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There’s no question: most Australian employers will use and check social media channels to screen potential new employees.
So whether you’re an avid user of social media or not, it's important to check what platforms you can be found on - and importantly, which platforms will get you noticed for job opportunities or help you land the role.
Here are our top tips to ensure that you use social media to your benefit in your quest for a new role.
A whopping 97% of recruiters use LinkedIn to find potential recruits, so you definitely want your profile to rise above the competition. At the very least, you should keep your summary and experience sections up to date to showcase your accomplishments, roles and duties.
You should also add a professional-looking headshot as your profile photo. For more tips, read this useful piece on how to get your LinkedIn profile job search ready.
There’s a plethora of social networking sites and online forums on which you could have a presence on, and interaction. From a time management and effort point of view, it’s probably best to carefully select where you’d like to boost your professional profile.
Think about which sites recruiters, hiring managers and your industry peers use, and target those as a priority. The sector and role in which you work will play a part, but in general, sites like LinkedIn and industry-specific social networking sites like GitHub for software developers are more useful than Facebook in getting you noticed for a new role.
It’s important to keep your non-work accounts private: while social media and job search statistics show that 73% of people aged 18 to 34 found their last job via a social platform, a significant proportion of employers also use it to screen candidates – sometimes even before the interview stage. So make sure you review the content and its settings and availability, and keep private information private so that you’re not being knocked out of the running before you even get shortlisted for an interview.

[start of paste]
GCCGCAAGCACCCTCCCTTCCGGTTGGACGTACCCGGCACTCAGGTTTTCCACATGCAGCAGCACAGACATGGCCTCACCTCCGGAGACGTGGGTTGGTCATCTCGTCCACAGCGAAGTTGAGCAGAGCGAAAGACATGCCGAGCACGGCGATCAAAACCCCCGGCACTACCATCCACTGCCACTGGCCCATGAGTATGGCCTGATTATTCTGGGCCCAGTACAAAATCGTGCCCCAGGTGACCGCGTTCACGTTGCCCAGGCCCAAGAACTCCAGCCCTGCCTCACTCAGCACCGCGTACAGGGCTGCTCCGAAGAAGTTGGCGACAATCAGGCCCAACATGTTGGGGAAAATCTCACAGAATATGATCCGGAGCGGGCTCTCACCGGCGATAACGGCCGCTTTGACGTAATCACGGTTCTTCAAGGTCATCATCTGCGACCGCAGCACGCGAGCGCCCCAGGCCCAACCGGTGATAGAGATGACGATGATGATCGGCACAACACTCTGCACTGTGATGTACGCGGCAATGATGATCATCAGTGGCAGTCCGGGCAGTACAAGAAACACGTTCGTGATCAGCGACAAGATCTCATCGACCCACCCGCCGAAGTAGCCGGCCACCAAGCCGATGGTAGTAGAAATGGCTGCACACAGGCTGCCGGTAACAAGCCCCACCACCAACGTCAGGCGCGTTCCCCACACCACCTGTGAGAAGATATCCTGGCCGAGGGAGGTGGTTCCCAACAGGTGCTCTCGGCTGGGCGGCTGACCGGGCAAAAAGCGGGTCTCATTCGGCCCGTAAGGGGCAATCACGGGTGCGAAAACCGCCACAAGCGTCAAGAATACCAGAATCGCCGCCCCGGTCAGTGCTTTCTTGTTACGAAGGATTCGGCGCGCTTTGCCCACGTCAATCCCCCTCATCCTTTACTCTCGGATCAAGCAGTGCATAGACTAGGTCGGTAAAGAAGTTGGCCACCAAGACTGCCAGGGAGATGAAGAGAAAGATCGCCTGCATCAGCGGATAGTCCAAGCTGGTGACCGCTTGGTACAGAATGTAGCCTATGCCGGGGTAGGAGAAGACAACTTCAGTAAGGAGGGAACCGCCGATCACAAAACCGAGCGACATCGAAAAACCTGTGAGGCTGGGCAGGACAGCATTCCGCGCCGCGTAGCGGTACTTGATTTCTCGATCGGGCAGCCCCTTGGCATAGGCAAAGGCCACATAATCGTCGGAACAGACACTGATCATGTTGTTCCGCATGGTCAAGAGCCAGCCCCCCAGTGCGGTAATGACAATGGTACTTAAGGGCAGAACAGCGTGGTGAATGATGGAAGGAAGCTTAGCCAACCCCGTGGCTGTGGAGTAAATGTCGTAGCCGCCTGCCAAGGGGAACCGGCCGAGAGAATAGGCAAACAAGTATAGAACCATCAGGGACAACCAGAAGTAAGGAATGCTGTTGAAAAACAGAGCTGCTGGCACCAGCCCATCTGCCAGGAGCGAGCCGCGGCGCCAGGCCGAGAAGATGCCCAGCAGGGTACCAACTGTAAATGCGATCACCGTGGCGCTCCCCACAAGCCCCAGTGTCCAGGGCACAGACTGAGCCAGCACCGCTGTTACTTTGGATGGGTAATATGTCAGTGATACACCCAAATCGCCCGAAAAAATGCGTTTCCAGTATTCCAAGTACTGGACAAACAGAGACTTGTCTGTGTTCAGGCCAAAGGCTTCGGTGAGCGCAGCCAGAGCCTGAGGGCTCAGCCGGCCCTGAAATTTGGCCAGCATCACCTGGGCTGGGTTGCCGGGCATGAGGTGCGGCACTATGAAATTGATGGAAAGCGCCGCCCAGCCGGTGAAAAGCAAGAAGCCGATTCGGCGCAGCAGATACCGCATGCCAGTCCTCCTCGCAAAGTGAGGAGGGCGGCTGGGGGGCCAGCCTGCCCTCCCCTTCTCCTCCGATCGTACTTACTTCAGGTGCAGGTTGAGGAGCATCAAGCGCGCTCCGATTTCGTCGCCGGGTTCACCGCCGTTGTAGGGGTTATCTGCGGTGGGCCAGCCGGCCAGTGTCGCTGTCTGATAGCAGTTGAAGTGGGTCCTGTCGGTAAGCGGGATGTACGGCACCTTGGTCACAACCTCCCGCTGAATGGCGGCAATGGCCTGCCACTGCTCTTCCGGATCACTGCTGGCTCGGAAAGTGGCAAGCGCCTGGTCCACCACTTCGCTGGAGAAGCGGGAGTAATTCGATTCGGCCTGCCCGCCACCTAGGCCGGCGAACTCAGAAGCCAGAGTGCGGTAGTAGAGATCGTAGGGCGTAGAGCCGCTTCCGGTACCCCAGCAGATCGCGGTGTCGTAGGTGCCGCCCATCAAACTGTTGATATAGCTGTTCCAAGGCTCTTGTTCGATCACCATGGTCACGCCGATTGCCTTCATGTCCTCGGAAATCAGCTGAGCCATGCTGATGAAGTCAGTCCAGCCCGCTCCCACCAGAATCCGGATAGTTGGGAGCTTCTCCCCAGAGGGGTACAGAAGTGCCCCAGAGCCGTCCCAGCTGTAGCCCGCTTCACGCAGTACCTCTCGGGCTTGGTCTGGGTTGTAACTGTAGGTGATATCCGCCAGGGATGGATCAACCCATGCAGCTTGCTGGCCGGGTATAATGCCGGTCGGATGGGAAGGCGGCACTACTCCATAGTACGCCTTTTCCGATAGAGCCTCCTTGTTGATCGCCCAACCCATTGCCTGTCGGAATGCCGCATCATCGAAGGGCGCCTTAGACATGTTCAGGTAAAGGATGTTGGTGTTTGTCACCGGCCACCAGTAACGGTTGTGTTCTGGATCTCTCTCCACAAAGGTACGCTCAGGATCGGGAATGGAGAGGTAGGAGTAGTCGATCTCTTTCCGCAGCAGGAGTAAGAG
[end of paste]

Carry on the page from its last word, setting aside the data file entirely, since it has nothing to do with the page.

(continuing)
Everyone loves to use Facebook to catch up with mates – but if you aren’t careful with your privacy settings, anyone could be seeing what you post. And while your friends might love that photo of you partying in Las Vegas, it may not be as impressive to a potential employer.
Of course, you have a life outside of work, and it’s understandable if you want to share your personal activity. However, you should switch your personal account to private, and think about creating a second public account for your professional contacts and industry-related updates. It’s quite common for business owners and leaders to do this. While it’s more work to maintain, it could be invaluable in the long term.
RELATED: Managing your online reputation – who’s watching you?
If you’re aiming to grab the attention of potential recruiters or employers, the more information you provide about yourself, the better. Present a full picture so that those viewing your profile are able to make informed decisions about your suitability. Include a full, succinct career history and mention any relevant awards and training. Make sure the profile picture that you choose is suitable in a professional context – think smart, professional headshot, as opposed to your favourite holiday snap of sipping cocktails on the beach. Most importantly, make sure that the facts you state are true; information in such a public domain is easy to verify.
Remember, too, that using your social media for job search purposes goes both ways: recruiters and hiring managers can come to you, but you can also be proactive and seek out opportunities. You can then direct new contacts back to your updated, informative profile.